> The text is given in both French and English.
    >
    > Alex will perhaps discover a difficulty in using this information for
    > precise timing. As I recall, the tables relate to the "geometrical" instant
    > of vanishing or reappearance of the satellite. In practice, the brightness,
    > as the last sliver of the satellite goes into the deepest umbra of the
    > planet, falls from its maximum value over a period of a few minutes, and
    > the final extinction is a gradual process lasting over some tens of
    > seconds. Those tabulated timings relate to an observation by a
    > theoretically perfect telescope that can detect the last few photons. In
    > practice, the satellite will disappear from an observer's view, many
    > seconds earlier, depending on the aperture of his instrument and,
    > crucially, on the darkness of his sky.
    >
    > Jupiter satellite timings were used extensively by land explorers and
    > geographers in the 17th-18th century, and gave a more precise result than a
    > lunar distance, but were only observable from on land, not at sea, because
    > the motion of the vessel made it impossible to get a good enough view of
    > the satellites in a telescope. Much of the world was mapped by this method.
    > Cook used the method occasionally, from on land, in his circumnavigations.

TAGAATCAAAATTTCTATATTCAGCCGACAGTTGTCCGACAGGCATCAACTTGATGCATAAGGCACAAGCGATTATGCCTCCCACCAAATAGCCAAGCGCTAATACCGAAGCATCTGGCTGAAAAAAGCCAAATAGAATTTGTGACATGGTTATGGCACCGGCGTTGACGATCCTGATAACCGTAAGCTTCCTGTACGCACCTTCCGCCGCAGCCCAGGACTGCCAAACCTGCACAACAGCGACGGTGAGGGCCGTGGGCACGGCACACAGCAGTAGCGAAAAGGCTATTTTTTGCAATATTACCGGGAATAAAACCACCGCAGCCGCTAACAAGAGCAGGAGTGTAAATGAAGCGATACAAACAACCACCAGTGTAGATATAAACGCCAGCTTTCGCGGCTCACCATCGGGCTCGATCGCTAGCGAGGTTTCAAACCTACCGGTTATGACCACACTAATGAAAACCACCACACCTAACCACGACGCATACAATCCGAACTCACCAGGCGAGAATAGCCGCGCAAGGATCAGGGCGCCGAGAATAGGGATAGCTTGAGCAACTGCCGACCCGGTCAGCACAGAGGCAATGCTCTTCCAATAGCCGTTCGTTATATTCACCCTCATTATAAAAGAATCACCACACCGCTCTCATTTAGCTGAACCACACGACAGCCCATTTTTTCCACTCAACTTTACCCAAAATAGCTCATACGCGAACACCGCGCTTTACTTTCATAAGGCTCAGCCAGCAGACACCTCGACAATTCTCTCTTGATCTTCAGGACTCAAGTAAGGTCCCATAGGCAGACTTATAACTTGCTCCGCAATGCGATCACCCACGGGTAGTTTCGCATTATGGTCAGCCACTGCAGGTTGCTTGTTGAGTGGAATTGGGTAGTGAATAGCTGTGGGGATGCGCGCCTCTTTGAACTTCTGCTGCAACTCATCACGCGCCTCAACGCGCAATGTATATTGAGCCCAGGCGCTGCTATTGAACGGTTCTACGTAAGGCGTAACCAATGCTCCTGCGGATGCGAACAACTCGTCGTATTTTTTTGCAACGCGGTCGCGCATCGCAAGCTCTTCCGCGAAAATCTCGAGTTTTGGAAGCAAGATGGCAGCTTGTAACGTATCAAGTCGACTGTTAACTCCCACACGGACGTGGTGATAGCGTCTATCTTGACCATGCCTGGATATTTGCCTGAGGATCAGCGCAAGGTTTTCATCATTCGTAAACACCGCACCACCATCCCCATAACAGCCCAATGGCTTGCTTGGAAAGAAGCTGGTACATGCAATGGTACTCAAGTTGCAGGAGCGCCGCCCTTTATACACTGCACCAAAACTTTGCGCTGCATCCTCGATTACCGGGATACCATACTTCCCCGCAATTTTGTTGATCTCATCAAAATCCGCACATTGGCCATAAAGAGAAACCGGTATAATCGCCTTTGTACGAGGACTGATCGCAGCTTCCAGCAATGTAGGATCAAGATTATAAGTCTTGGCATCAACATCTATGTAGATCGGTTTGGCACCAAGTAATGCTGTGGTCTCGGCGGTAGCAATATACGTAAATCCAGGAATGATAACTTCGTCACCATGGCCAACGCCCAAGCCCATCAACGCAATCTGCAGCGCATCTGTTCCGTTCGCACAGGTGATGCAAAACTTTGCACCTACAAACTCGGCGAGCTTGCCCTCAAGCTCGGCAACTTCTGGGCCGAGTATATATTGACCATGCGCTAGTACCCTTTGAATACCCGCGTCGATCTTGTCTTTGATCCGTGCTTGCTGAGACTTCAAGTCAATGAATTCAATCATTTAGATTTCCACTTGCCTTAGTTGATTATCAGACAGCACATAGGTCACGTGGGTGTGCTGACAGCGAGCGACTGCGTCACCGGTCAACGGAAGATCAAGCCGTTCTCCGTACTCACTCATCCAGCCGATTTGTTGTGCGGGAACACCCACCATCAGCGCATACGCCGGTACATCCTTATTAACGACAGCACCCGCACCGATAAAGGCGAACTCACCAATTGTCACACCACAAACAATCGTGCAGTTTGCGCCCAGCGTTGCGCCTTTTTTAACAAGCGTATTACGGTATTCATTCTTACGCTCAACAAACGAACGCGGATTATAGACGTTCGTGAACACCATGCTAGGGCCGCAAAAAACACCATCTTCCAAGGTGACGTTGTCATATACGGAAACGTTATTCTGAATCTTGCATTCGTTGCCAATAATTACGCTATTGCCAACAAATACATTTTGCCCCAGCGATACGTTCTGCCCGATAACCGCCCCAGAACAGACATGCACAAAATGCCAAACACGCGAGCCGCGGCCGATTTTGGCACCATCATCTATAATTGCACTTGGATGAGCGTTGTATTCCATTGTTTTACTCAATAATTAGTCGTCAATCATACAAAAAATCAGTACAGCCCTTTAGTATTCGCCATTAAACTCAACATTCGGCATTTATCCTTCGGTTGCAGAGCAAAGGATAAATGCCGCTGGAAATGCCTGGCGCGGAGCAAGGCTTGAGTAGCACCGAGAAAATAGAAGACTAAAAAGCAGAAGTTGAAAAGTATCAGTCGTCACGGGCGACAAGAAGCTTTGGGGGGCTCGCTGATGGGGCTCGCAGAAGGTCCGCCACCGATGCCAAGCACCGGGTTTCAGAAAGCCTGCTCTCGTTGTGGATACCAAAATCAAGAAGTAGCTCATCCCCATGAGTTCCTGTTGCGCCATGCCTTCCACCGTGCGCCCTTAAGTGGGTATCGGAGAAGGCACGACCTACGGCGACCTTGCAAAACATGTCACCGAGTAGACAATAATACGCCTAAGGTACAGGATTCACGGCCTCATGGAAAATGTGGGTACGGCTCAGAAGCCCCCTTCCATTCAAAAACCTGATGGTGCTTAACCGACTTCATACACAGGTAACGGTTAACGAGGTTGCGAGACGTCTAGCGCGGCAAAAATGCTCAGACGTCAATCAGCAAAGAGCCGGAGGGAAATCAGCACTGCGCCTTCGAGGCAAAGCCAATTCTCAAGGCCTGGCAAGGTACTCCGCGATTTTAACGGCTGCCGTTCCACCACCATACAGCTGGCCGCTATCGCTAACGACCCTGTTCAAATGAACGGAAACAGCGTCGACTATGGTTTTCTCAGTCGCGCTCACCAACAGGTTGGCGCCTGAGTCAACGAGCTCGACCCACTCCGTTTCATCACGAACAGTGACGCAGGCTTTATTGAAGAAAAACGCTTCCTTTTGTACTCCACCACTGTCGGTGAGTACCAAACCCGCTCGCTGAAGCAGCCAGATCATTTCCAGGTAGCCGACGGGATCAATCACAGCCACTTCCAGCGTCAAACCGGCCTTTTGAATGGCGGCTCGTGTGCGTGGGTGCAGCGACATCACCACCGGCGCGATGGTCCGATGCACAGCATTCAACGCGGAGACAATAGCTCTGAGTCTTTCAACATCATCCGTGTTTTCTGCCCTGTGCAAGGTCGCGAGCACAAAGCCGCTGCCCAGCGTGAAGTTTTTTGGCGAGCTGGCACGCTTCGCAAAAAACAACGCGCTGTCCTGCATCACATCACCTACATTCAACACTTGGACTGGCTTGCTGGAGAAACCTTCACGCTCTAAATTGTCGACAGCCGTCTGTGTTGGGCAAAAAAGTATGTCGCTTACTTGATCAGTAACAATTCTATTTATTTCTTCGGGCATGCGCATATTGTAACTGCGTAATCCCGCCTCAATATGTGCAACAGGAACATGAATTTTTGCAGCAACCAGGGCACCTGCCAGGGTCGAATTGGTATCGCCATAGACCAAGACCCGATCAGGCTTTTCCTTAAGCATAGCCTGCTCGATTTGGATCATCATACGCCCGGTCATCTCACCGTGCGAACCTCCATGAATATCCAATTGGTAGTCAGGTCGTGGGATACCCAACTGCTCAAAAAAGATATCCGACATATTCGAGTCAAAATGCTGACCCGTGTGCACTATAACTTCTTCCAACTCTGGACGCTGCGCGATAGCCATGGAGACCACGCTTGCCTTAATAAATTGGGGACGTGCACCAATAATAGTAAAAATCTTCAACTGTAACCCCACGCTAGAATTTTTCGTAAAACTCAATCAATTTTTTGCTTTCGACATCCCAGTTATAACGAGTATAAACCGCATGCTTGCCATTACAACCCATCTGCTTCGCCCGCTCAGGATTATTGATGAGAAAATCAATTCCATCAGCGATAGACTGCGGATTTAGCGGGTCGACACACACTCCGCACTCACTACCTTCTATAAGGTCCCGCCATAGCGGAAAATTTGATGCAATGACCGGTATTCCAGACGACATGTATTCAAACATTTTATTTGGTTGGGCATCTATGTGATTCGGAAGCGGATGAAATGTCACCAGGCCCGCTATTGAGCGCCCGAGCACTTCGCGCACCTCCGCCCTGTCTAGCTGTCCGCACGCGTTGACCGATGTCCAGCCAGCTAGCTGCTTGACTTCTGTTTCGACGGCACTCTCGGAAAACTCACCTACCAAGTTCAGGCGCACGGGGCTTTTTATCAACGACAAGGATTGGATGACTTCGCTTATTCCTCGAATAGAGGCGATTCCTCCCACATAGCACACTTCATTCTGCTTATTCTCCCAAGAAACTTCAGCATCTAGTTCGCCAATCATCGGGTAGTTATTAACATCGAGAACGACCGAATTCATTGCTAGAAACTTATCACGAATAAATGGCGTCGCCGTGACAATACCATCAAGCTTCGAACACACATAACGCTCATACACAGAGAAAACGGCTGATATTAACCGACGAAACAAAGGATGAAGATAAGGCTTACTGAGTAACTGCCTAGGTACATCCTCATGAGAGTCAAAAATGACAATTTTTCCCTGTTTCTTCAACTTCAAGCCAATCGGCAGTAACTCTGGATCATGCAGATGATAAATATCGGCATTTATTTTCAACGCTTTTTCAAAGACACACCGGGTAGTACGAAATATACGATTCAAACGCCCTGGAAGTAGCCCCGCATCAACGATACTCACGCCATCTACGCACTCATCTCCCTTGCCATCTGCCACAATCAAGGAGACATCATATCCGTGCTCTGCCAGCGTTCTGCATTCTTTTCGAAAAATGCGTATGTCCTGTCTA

> And the biggest advantage over lunars? It's simple and straightforward, and
    > involves no reams of calculation.
    >
    > One snag. Over a period of a couple of months each year, Jupiter is too
    > close to the Sun for the satellites to be useable, and for a couple of
    > months around that period, Jupiter events when the sky is sufficiently dark
    > are rare. For the rest of the year, timeable events occur frequently. Those
    > using the two inner satellites are best, because extinctions occur more
    > suddenly in time, and in the early days were better predicted by the
    > observatories.
    >
    > Maskelyne did not have available the precise information used by the BdL
    > for their modern predictions, and presumably his predictions of
    > disappearances were based on what observers could see in the instrument
    > used at Greenwich (whatever that may have been: Maskelyne doesn't say, in
    > the 1767 almanac). Perhaps some empirical relation was used by travelling
    > observers to correct for the difference between the aperture of their own
    > telescopes and that used at the observatory (Paris or Greenwich) but I
    > haven't yet found a reference to that matter, and would be pleased to learn
    > if anyone else has.
    >
    > I would be interested to learn how well Alex gets on, and how closely his
    > timings correspond with the predictions.
    >
    > George.
    >
    >
    >
    > ================================================================
    > contact George Huxtable by email at george---.u-net.com, by phone at
    > 01865 820222 (from outside UK, +44 1865 820222), or by mail at 1 Sandy
    > Lane, Southmoor, Abingdon, Oxon OX13 5HX, UK.
    > ================================================================
    >